DIA Risk Analysis
Although the recent support level has thus far held the major indexes in a trading range, the longer term trend is bearish. If the bearish trend continues and prices break below support the $102 strike price short put will be at risk.
As with initiating the trade, the decision process for exiting our SPY and DIA spread positions will be simple:
Anytime the market maker is willing to accept a limit price of less than .11 on one of our short strikes, buy back all the short contracts and sell the long positions on the same spread. However, if it is a few days prior to the expiration date, we may be able to hold out for a .05 bid.
If one of our short strikes is penetrated (closing price above our short call or below the short put) AND the delta rises to .65 we will look to close out this spread (buy the short contracts, sell the long) and roll it out to another short strike price. Unless this is option expiration week, do not panic and rush to close the trade, many times the market will reverse itself and remove the sense of urgency. If one of our short strikes has been violated and there is no price reversal, we cut our losses and live to fight another day.
Exiting this position prior to expiration we will probably â€œleg outâ€ of each trade by first unwinding either the bear call spread or the bull put spread; and close out the other side of the spread as a separate order. The timing of closing out each side of the Iron Condor is dependent on following our Exit Rules described above.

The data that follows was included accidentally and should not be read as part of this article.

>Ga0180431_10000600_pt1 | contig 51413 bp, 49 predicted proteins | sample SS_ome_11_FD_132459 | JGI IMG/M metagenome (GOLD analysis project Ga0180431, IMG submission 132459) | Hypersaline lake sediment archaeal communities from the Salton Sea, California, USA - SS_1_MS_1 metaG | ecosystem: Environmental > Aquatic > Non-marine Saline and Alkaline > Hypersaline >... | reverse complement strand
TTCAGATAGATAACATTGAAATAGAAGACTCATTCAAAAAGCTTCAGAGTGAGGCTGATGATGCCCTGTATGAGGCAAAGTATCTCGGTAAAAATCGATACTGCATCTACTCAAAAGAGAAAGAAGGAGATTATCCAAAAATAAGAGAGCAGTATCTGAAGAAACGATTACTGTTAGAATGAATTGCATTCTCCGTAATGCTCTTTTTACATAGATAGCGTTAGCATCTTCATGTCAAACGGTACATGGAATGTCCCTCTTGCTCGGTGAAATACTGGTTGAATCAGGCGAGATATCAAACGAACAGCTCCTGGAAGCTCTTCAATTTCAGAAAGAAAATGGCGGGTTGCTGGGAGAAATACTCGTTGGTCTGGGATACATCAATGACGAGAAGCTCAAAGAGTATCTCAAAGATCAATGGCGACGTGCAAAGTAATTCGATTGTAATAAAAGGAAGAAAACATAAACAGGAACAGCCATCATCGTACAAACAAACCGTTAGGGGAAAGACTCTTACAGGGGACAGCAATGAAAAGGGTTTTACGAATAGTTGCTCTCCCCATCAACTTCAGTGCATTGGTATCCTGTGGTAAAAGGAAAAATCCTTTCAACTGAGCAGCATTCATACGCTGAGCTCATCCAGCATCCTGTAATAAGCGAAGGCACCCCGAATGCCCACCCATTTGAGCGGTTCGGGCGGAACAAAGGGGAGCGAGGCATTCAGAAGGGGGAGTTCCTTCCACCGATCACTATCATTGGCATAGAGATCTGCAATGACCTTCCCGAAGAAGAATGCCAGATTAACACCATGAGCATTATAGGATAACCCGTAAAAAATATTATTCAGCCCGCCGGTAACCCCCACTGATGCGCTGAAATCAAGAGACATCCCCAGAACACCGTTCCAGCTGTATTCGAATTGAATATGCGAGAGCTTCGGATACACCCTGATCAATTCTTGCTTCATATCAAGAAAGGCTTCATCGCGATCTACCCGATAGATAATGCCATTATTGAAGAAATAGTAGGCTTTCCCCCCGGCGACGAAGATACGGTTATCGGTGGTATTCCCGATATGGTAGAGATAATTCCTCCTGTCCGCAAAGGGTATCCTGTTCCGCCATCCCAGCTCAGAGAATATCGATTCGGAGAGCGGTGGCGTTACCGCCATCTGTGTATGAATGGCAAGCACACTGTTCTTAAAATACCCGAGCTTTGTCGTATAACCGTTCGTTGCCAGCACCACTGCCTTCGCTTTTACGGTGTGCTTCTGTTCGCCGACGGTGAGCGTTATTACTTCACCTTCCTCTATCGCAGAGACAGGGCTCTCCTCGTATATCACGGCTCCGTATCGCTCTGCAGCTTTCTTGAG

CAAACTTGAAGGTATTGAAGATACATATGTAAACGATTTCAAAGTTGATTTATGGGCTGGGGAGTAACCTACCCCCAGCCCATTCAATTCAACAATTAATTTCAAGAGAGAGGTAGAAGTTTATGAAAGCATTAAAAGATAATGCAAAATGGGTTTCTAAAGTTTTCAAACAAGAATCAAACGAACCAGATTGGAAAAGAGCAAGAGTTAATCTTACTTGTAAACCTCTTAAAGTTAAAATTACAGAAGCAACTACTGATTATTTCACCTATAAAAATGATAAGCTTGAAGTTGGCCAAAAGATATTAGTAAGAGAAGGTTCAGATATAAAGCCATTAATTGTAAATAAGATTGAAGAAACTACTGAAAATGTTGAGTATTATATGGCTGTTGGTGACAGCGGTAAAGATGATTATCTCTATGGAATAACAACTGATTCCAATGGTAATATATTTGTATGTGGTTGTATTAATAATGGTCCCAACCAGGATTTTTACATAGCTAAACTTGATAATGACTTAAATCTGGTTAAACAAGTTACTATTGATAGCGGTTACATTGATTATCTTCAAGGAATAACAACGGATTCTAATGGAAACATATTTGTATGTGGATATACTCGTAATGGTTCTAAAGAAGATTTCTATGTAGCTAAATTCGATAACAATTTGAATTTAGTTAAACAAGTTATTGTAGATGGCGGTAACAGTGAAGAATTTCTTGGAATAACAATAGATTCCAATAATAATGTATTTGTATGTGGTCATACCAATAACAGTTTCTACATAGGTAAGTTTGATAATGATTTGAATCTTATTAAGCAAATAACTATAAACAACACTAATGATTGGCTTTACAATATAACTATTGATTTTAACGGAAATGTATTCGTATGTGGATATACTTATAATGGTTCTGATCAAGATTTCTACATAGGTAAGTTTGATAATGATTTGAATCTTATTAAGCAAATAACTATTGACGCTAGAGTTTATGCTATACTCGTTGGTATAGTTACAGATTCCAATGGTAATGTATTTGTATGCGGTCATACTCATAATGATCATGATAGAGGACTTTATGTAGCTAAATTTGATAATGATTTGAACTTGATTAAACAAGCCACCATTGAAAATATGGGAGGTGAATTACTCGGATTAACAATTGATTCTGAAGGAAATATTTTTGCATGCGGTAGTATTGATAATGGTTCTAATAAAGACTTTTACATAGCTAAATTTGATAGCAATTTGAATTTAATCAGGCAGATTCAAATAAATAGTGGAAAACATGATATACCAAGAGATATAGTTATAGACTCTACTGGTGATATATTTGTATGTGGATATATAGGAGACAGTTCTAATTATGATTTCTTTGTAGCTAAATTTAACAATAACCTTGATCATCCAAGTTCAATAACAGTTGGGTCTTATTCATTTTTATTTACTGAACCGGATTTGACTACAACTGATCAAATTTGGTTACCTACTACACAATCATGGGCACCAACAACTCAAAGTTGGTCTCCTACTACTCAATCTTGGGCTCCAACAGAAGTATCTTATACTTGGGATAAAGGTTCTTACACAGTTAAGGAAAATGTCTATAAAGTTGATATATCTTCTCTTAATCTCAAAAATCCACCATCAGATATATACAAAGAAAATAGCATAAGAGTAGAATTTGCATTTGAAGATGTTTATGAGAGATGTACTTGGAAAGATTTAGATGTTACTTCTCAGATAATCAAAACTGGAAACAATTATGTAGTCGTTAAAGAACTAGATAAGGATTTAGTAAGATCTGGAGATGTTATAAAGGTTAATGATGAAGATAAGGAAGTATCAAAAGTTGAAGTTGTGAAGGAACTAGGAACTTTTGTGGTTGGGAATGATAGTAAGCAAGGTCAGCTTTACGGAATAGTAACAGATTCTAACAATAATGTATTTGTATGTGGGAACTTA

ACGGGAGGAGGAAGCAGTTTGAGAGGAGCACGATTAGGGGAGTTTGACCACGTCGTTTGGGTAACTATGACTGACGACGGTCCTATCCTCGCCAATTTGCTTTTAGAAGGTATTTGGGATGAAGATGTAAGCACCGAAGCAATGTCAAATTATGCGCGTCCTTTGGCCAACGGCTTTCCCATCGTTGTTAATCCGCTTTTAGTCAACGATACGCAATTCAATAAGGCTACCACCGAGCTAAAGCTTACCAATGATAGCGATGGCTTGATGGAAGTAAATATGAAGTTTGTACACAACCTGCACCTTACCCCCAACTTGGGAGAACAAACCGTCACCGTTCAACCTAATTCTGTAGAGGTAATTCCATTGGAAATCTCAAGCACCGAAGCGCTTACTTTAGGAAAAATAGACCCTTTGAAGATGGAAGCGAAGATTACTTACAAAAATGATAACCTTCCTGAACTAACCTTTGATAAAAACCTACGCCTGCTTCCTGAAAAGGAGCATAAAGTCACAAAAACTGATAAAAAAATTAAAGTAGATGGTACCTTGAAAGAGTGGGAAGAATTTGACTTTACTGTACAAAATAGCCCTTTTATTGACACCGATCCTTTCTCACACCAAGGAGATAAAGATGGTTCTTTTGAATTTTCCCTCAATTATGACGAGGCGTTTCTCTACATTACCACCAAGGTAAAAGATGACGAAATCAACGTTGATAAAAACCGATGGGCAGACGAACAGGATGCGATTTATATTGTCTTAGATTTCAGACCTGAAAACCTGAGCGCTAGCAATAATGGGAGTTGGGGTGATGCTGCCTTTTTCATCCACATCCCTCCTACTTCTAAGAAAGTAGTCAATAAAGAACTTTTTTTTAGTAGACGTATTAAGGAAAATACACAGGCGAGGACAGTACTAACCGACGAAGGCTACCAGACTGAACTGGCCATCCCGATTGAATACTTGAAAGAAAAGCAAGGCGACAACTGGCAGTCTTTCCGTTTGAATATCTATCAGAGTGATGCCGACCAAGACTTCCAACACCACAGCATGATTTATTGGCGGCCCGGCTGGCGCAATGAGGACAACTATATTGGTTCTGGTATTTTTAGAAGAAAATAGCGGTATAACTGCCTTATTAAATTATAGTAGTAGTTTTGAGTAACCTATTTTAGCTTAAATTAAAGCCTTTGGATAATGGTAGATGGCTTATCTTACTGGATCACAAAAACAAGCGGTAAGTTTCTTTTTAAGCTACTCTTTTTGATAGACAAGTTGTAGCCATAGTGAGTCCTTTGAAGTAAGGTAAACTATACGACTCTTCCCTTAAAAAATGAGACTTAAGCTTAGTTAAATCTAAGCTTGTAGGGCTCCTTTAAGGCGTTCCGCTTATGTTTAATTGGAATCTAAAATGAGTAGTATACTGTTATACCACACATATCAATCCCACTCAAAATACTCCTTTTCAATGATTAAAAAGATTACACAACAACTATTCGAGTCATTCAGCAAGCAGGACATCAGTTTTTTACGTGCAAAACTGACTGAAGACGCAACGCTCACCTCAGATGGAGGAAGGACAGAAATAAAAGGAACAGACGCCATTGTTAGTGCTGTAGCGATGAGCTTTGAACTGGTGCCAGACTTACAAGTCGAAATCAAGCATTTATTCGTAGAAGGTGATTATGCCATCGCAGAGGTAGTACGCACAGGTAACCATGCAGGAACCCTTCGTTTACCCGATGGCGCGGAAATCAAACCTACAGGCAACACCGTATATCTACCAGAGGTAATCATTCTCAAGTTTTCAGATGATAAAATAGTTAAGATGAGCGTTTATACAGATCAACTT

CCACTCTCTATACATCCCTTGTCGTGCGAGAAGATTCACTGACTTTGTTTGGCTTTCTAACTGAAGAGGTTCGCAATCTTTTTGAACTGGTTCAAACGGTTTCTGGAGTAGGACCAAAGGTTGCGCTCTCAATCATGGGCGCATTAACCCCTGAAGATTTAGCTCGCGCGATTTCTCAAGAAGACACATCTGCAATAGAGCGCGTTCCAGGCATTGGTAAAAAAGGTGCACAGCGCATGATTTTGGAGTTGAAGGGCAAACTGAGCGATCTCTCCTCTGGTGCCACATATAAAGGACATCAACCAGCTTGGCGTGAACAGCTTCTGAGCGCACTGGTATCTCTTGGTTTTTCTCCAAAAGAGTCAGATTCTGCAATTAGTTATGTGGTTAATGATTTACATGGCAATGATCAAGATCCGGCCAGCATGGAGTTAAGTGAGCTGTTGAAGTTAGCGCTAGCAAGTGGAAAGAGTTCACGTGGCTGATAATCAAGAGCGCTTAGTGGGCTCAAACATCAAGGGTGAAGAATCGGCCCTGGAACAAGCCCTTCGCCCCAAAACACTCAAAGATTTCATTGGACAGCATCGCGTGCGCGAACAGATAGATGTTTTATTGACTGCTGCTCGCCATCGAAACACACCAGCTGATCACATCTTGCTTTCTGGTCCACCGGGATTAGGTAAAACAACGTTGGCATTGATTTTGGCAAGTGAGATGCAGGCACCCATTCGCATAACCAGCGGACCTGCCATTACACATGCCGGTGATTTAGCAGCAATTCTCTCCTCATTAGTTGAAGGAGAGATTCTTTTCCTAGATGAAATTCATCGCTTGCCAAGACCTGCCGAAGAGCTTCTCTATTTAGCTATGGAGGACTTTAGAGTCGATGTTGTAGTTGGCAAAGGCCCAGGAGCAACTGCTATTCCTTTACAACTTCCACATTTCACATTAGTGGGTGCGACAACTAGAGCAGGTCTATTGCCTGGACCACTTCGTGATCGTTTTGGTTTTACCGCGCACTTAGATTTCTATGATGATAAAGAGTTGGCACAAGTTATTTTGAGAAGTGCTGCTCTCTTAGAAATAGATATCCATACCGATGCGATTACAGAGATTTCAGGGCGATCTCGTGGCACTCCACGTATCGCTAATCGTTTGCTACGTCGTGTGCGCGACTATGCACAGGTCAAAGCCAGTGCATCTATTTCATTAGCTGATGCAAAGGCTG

Regular Couch Potato subscribers have probably noted that we have started suggesting flexibility with entering spread positions. In the past we have discussed how occasionally we need to tweak our trading plan to account for the markets' current temperament.
The Dow Jones industrial average swung more than 100 points in more than half of the trading days this quarter. Since August, the VIX has fluctuated violently between the relative highs of 30 and 45. We prefer to go with the flow and attempt to initiate call spreads when prices approach resistance levels and/or do the put spread when prices are at the lowest point. This strategy adds another layer of security when executing credit spreads as attempting to profit from initiating a four-legged market neutral trade (iron condor, butterfly, etc.) is a hard nut to crack in the current trading environment.
Couch Potato Trader Disclaimer
All results reported in this section are hypothetical. While the numbers represented here may have been achieved or beaten by our readers, we make no representation that any individual investor achieved these exact results. The tracking for the plays listed in this section uses closing prices for the day the newsletter is published and it is not meant to imply that any reader actually received those prices (though many often do) or participated in these recommendations (even though many do). The portfolio represented here is hypothetical and for investment education purposes only. It is only an illustration of what type of gains a knowledgeable trader might receive utilizing these strategies. If you don't get close to these results, guess what. It isn't the fault of the strategies.